Intro to SMART

11 05 2011

I just finished this video as an introduction to the coalition at our coalition retreat this weekend. This gives you a good idea of everything we have been working on.


What’s going on

27 04 2011

Here is a brief video of the minutes from our last coalition meeting. If you are interested to know what we are currently working on, watch it!

I highly recommend watching PLEASURE UNWOVEN

19 04 2011

Since working in prevention, much of the literature I’ve been reading claims addition as a disease. Though I’ve thought this to be an interesting idea, it has been a harder concept for me to understand due to the fact that addiction starts with a personal choice and, in many cases, disease does not. You do not choose to get cancer, Parkinson’s, Alzheimer’s, etc.  You do choose to start taking drugs, drinking alcohol, abusing prescriptions, etc.

This movie does an excellent job explaining how addiction is a disease and it does so by using the scenery of southern Utah as a metaphore for the brain.

Here is what I learned:

Addiction is a disease of choice but you do not to choose to crave.    

  • A disease is defined when an organ has a defect, which leads to symptoms.
    For example: Diabetes = pancreas— no insulin— blindness, heart disease, kidney failure, etc.

    With addiction =    brain— defect in pleasure senses—- poor choices, poor health, poor relationships, etc.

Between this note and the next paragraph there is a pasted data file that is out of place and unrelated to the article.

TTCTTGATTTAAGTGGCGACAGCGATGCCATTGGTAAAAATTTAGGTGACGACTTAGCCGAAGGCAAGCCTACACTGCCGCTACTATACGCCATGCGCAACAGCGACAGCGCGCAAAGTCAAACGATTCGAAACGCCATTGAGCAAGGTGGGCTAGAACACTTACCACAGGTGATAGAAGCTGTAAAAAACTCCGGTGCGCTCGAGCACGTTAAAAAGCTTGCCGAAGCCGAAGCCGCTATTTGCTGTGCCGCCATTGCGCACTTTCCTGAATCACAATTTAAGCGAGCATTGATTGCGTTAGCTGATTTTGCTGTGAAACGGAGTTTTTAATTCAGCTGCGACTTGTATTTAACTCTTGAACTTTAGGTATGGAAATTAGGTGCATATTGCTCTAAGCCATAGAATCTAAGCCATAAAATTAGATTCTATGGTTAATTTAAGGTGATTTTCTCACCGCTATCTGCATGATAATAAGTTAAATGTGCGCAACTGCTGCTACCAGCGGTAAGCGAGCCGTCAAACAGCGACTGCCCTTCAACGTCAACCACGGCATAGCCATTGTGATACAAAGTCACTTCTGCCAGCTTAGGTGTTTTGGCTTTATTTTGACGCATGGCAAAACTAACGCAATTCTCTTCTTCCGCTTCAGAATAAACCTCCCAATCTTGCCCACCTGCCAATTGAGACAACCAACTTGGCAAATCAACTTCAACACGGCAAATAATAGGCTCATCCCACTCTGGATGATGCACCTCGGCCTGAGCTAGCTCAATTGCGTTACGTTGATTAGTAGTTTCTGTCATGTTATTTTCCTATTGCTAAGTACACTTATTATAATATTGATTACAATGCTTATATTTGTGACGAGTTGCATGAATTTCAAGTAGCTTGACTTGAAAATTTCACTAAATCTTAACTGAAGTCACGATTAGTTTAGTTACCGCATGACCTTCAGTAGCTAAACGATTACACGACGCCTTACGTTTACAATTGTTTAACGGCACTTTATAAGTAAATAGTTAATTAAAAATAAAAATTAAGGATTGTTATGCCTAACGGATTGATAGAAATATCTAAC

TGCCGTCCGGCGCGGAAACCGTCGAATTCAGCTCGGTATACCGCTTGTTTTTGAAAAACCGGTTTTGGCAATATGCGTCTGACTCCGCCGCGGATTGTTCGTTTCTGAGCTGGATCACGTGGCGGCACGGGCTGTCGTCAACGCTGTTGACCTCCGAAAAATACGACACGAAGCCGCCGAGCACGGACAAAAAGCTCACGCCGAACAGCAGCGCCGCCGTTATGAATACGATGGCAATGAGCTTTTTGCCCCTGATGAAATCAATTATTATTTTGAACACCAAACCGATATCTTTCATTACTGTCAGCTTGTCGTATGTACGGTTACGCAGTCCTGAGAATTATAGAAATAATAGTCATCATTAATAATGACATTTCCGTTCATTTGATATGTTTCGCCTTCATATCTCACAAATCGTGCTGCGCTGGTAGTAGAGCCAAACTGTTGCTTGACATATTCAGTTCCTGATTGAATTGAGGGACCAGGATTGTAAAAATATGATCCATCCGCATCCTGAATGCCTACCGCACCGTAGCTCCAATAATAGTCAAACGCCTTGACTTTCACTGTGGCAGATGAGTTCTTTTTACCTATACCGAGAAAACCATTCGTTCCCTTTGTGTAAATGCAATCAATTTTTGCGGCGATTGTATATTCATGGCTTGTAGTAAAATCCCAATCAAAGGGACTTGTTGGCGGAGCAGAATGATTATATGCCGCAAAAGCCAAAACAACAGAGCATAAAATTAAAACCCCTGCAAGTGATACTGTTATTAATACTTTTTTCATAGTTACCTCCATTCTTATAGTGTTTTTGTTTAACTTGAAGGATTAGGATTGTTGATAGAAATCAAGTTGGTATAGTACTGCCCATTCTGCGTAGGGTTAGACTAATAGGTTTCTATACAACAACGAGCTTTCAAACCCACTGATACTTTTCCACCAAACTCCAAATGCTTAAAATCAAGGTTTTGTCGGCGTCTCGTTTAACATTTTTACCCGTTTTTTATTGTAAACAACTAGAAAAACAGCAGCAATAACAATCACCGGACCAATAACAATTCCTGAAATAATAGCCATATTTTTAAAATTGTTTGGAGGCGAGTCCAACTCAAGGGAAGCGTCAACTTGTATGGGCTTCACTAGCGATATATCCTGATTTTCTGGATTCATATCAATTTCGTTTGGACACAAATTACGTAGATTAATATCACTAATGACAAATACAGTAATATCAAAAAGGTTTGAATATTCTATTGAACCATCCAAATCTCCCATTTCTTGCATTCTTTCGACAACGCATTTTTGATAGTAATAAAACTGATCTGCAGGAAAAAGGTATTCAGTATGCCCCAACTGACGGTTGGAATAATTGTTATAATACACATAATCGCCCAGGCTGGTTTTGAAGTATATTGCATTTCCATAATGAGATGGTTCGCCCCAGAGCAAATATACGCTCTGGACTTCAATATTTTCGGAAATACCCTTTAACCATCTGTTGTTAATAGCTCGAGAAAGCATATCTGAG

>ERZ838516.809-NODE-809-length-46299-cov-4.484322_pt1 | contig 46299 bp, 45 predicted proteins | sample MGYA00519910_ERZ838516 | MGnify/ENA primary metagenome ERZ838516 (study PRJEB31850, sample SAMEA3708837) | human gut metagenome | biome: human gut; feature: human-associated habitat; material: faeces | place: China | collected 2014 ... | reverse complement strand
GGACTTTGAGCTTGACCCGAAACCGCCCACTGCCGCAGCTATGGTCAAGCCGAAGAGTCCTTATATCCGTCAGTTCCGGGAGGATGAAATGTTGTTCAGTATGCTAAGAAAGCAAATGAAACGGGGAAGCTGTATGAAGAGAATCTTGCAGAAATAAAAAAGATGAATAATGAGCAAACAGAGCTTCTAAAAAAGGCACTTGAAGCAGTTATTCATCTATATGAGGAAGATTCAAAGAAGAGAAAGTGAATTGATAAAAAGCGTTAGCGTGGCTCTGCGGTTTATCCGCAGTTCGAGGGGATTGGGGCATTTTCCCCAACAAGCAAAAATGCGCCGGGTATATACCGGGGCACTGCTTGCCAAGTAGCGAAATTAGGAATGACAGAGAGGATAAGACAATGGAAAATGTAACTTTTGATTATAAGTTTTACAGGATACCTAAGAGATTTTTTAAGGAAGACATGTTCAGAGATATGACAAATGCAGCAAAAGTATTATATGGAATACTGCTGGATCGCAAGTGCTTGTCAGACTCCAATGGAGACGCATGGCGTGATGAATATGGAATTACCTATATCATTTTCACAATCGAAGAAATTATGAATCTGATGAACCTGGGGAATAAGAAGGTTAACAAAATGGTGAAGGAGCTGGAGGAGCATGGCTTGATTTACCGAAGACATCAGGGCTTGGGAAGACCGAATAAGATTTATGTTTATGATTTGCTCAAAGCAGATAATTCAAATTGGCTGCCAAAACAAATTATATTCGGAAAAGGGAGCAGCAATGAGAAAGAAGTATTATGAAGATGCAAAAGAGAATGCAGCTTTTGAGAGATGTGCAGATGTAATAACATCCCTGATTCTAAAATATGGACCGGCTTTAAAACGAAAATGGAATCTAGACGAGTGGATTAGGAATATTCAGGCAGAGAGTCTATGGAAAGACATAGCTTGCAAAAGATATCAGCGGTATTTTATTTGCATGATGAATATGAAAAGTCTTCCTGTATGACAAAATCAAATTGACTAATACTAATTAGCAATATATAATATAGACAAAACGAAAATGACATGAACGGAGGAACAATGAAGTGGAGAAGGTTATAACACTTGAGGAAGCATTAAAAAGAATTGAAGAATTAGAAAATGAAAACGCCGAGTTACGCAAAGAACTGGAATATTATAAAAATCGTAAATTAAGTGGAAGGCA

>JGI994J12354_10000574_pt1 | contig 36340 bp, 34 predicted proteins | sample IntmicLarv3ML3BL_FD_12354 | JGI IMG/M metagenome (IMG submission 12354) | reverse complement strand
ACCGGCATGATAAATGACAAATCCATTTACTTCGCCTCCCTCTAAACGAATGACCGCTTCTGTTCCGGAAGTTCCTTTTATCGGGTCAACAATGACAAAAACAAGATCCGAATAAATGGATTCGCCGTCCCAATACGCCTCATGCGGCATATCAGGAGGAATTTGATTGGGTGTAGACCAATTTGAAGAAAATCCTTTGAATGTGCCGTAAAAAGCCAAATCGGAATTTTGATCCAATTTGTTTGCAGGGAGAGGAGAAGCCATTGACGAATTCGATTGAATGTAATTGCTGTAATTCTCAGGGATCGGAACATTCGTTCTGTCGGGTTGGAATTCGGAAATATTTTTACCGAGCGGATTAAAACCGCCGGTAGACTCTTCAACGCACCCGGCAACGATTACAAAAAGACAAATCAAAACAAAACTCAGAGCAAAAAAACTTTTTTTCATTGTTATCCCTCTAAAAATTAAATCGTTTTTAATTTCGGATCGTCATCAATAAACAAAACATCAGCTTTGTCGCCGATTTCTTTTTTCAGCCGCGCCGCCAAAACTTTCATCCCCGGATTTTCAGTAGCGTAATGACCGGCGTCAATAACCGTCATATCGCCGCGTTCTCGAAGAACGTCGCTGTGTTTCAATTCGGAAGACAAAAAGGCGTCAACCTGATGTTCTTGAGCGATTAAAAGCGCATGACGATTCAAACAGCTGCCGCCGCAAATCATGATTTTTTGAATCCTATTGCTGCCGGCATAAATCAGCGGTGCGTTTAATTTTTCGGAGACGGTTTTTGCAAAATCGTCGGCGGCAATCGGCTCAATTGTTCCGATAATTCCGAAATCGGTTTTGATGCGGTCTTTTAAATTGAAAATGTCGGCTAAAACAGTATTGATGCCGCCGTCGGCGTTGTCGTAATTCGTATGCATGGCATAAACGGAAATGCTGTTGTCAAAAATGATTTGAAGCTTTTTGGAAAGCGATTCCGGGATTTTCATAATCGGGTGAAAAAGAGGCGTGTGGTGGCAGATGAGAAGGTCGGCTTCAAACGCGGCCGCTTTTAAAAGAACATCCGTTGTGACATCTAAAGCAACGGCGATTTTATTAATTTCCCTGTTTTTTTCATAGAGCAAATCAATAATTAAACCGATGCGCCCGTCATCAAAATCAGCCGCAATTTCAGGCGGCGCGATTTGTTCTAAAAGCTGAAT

Addiction begins in the mid-brain and moves to the frontal cortex. The midbrain gets us from moment to moment. It helps us survive by making things pleasurable (eating, sleeping, etc). This can be more powerful at guiding behavior than rational decision making. Think about it… even though we may want to be productive for 24 hours a day, we have to sleep. The need to sleep is more powerful of a drive then choosing to simply forgo sleep to accomplish more important things.  

Drugs first start by hijacking pleasure in the midbrain. Drugs fool the brain into thinking the drug is better than expected. The release of dopamine tricks the brain and hijacks its way into the top priority for survival. You begin to become pleasure deaf to things that normally cause pleasure because the drug has set a new set point/trigger level for inducing pleasure. Things like going to Disney land, spending time with friends/family, etc. no longer give you the same dopamine release and happiness they used to.